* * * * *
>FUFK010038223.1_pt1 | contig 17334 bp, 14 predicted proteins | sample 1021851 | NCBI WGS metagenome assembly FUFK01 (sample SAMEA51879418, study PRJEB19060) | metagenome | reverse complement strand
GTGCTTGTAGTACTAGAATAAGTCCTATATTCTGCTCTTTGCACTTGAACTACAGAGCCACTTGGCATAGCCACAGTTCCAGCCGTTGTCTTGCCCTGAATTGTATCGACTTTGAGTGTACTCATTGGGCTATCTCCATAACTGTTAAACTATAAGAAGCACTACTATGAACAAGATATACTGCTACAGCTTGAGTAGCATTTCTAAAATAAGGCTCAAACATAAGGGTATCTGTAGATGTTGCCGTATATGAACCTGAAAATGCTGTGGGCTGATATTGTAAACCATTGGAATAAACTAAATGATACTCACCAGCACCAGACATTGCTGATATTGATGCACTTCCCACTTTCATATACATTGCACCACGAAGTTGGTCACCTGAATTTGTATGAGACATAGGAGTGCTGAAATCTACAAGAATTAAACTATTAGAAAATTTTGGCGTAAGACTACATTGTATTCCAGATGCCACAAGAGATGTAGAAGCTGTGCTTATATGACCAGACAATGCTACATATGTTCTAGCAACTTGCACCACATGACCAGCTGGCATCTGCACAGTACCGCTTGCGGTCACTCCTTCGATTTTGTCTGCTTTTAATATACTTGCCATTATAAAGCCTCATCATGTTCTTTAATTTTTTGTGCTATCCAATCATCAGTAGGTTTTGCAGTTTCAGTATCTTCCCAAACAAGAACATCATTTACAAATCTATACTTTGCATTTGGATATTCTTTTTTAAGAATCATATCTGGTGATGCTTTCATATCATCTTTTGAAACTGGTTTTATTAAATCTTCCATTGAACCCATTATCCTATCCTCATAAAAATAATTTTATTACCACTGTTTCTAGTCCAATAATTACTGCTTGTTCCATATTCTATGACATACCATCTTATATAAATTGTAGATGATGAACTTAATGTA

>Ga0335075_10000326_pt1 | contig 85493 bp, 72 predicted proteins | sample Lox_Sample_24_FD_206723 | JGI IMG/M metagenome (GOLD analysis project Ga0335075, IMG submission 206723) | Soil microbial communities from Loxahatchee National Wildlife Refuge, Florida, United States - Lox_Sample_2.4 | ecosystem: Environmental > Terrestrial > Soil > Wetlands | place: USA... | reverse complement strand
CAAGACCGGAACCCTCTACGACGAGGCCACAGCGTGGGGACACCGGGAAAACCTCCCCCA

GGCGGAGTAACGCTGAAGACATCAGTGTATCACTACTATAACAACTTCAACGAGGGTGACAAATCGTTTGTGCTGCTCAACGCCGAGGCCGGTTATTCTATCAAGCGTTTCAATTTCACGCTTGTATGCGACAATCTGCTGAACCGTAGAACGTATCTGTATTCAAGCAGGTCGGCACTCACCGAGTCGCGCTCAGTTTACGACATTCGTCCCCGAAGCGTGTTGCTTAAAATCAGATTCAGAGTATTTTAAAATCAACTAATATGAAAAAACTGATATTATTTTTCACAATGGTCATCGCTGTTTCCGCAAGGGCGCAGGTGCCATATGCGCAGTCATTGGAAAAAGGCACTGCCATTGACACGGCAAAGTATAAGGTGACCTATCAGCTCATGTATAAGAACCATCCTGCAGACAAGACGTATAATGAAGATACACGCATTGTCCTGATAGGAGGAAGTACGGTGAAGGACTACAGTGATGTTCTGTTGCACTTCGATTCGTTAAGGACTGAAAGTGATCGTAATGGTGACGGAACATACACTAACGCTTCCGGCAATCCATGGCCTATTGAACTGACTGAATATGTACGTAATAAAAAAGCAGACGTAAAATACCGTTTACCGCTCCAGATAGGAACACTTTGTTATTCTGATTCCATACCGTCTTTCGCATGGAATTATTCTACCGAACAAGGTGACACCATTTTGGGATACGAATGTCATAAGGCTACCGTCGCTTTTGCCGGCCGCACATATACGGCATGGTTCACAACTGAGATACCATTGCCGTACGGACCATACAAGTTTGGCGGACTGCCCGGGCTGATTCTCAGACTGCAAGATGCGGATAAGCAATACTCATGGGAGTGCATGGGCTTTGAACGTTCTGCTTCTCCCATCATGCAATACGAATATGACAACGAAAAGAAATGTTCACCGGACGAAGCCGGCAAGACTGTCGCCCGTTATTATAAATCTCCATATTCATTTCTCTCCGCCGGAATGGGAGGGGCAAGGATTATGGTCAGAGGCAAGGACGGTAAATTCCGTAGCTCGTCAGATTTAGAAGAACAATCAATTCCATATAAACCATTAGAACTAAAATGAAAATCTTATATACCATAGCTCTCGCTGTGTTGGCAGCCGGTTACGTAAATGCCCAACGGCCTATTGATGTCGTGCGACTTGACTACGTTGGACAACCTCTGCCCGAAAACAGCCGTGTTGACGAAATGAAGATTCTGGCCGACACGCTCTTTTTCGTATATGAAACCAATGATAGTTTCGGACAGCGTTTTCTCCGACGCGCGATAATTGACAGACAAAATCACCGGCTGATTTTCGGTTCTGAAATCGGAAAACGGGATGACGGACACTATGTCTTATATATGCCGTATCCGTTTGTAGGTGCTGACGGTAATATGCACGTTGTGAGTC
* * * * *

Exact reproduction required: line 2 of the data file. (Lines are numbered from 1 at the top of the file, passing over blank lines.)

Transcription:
GTGCTTGTAGTACTAGAATAAGTCCTATATTCTGCTCTTTGCACTTGAACTACAGAGCCACTTGGCATAGCCACAGTTCCAGCCGTTGTCTTGCCCTGAATTGTATCGACTTTGAGTGTACTCATTGGGCTATCTCCATAACTGTTAAACTATAAGAAGCACTACTATGAACAAGATATACTGCTACAGCTTGAGTAGCATTTCTAAAATAAGGCTCAAACATAAGGGTATCTGTAGATGTTGCCGTATATGAACCTGAAAATGCTGTGGGCTGATATTGTAAACCATTGGAATAAACTAAATGATACTCACCAGCACCAGACATTGCTGATATTGATGCACTTCCCACTTTCATATACATTGCACCACGAAGTTGGTCACCTGAATTTGTATGAGACATAGGAGTGCTGAAATCTACAAGAATTAAACTATTAGAAAATTTTGGCGTAAGACTACATTGTATTCCAGATGCCACAAGAGATGTAGAAGCTGTGCTTATATGACCAGACAATGCTACATATGTTCTAGCAACTTGCACCACATGACCAGCTGGCATCTGCACAGTACCGCTTGCGGTCACTCCTTCGATTTTGTCTGCTTTTAATATACTTGCCATTATAAAGCCTCATCATGTTCTTTAATTTTTTGTGCTATCCAATCATCAGTAGGTTTTGCAGTTTCAGTATCTTCCCAAACAAGAACATCATTTACAAATCTATACTTTGCATTTGGATATTCTTTTTTAAGAATCATATCTGGTGATGCTTTCATATCATCTTTTGAAACTGGTTTTATTAAATCTTCCATTGAACCCATTATCCTATCCTCATAAAAATAATTTTATTACCACTGTTTCTAGTCCAATAATTACTGCTTGTTCCATATTCTATGACATACCATCTTATATAAATTGTAGATGATGAACTTAATGTA